24 news posts related to Ocean Acidification

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Catching up with Katie Keil, 2019 Marine and Environmental Affairs graduate

As the academic year is about to get underway, we sat down with recent School of Marine and Environmental Affairs graduate Katie Keil to see what advice she might have for incoming University of Washington graduate students. What advice would you have for incoming UW graduate students? First and foremost, my advice would be to say “yes” to new experiences because here at UW, there are so many interesting, life-changing opportunities that are available to you. 

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Washington leads: connecting ocean acidification research to people who need it most

Oysters at Taylor Shellfish Farm

At the helm of EarthLab’s Washington Ocean Acidification Center are two experienced ocean scientists, but what they are trying to do is something entirely new. Terrie Klinger and Jan Newton are Salish Sea experts — one an ecologist, one an oceanographer — and they are addressing one of the biggest emerging threats to our environment today, ocean acidification. “When we first were funded by the legislature to stand up the Washington Ocean Acidification Center, there was no precedent.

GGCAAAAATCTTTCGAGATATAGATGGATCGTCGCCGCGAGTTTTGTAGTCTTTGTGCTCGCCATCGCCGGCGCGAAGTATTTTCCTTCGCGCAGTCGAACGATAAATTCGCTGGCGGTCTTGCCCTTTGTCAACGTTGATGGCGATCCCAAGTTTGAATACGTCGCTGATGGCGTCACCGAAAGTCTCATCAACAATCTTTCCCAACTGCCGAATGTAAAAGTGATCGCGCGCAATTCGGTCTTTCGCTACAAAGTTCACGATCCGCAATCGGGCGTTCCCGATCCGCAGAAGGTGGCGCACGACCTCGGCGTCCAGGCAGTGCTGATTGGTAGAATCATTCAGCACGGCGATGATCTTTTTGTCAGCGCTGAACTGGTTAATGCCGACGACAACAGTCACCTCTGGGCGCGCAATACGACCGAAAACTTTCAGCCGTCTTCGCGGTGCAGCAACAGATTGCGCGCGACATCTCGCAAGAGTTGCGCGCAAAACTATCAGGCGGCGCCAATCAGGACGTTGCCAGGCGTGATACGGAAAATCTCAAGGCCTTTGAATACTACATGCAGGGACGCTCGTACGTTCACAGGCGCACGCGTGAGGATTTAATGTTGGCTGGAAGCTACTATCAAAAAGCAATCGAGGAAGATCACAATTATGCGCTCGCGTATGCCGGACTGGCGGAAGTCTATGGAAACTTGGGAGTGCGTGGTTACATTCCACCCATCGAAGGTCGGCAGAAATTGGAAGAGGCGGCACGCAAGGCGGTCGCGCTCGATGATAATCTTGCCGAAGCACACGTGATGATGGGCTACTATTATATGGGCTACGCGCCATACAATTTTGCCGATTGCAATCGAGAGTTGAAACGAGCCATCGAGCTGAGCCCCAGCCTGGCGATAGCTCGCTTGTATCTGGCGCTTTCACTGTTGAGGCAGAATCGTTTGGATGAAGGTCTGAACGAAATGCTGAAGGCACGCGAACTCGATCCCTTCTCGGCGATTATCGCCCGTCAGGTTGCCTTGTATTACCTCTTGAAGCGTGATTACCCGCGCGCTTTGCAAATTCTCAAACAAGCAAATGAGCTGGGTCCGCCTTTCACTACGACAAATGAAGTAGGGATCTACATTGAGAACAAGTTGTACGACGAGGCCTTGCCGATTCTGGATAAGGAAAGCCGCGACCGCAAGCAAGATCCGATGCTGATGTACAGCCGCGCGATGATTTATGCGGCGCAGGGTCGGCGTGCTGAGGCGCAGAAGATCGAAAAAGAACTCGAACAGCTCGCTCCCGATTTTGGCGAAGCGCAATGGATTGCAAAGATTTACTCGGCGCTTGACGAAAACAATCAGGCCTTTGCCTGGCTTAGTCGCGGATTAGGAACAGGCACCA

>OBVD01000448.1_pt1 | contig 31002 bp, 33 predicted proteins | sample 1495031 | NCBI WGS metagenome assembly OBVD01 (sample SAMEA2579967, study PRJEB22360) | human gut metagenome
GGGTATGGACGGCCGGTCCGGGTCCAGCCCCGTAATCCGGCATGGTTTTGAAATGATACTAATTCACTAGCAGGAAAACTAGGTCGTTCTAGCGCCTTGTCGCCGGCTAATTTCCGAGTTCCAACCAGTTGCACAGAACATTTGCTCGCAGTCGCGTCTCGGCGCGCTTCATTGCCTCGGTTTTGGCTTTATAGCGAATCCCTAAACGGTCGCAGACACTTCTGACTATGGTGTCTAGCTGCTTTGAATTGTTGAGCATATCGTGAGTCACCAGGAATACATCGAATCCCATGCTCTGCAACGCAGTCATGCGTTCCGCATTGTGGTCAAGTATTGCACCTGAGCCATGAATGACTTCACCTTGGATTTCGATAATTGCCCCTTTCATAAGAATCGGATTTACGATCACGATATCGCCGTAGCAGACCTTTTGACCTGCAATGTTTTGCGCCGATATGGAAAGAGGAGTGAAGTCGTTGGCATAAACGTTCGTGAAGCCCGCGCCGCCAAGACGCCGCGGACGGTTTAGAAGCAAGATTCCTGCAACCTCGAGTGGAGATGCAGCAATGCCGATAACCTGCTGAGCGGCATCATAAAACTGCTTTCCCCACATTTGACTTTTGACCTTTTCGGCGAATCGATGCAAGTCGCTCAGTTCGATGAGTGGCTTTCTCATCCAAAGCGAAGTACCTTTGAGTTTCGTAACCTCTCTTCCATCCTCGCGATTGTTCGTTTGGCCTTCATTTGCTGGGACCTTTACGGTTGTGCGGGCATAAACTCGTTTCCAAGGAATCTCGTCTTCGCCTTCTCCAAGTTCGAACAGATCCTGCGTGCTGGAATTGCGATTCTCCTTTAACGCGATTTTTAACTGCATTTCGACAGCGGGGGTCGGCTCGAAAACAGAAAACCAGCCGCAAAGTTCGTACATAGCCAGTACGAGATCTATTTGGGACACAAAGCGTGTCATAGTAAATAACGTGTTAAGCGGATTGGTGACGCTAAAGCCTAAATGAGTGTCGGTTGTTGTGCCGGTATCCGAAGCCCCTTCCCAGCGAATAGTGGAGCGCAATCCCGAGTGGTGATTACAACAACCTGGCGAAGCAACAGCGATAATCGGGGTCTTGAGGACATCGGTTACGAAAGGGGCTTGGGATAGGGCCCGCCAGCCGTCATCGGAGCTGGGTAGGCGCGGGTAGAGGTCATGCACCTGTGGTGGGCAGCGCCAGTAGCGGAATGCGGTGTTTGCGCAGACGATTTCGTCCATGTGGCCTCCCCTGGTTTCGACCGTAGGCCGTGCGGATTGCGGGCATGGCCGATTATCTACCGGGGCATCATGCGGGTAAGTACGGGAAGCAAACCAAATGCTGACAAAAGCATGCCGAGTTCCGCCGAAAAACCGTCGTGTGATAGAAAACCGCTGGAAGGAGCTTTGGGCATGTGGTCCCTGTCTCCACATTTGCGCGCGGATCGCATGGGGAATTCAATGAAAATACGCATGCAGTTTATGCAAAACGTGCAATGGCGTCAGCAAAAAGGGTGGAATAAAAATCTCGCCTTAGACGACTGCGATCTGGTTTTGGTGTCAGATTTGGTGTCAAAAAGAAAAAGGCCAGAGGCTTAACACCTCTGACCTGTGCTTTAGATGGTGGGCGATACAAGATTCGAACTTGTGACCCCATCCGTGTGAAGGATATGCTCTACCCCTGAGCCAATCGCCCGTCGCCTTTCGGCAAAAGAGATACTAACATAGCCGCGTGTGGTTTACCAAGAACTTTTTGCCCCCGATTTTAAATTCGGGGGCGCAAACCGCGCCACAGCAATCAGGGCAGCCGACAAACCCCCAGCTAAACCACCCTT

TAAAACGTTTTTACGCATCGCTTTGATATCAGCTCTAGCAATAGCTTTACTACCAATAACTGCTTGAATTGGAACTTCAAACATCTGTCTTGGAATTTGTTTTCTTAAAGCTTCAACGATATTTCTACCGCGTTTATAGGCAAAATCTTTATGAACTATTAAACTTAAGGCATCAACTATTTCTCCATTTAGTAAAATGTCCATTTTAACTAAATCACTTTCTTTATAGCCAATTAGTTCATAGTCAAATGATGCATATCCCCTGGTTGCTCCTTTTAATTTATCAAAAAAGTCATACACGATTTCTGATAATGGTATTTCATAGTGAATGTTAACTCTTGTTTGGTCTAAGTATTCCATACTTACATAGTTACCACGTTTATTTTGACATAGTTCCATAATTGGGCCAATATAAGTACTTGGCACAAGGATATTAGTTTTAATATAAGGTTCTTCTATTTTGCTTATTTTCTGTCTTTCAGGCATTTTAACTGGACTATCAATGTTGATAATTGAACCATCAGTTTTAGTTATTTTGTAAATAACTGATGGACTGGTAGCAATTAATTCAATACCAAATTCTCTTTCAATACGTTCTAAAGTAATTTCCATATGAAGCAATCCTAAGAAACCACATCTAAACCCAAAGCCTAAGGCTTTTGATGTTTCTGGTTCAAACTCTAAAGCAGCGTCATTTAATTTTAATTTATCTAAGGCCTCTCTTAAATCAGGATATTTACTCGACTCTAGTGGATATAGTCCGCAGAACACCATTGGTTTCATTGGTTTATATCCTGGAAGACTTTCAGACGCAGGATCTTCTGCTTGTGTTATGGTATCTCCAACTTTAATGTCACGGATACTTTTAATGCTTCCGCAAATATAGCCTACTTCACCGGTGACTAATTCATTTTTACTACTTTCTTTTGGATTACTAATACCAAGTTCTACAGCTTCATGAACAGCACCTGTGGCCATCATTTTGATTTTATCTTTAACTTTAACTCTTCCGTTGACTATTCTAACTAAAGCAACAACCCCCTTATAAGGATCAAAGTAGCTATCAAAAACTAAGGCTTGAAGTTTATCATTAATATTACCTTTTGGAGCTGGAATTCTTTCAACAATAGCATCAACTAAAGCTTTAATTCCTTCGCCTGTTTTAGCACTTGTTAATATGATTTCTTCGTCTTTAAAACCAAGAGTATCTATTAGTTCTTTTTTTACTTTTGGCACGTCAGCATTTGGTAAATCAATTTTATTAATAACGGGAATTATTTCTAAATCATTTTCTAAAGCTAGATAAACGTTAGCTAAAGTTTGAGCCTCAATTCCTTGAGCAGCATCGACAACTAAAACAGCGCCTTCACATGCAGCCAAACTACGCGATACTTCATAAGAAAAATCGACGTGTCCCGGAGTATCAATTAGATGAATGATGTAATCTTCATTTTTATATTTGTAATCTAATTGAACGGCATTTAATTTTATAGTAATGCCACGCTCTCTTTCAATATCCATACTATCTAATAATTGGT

Read more at UW EarthLab »

Five curious things we now know about our oceans

Photo: J Meyer

We swim in it, the sun sets over it, love songs are written about it and it covers 70% of the earth’s surface, yet we know so little about our deep blue sea. Oceans inspire some of the most puzzling questions and greatest discoveries on earth, and here at UW, researchers from across the sciences are dedicated to better understanding what’s in them, what’s changing about them, and how we can preserve these essential parts of our habitat. 

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‘Underwater forecast’ predicts temperature, acidity and more in Puget Sound

LiveOcean map

Most of us rely on the weather forecast to choose our outfit or make outdoor plans for the weekend. But conditions underwater can also be useful to know in advance, especially if you’re an oyster farmer, a fisher or even a recreational diver. A new University of Washington computer model can predict conditions in Puget Sound and off the coast of Washington three days into the future. 

Read more at UW News »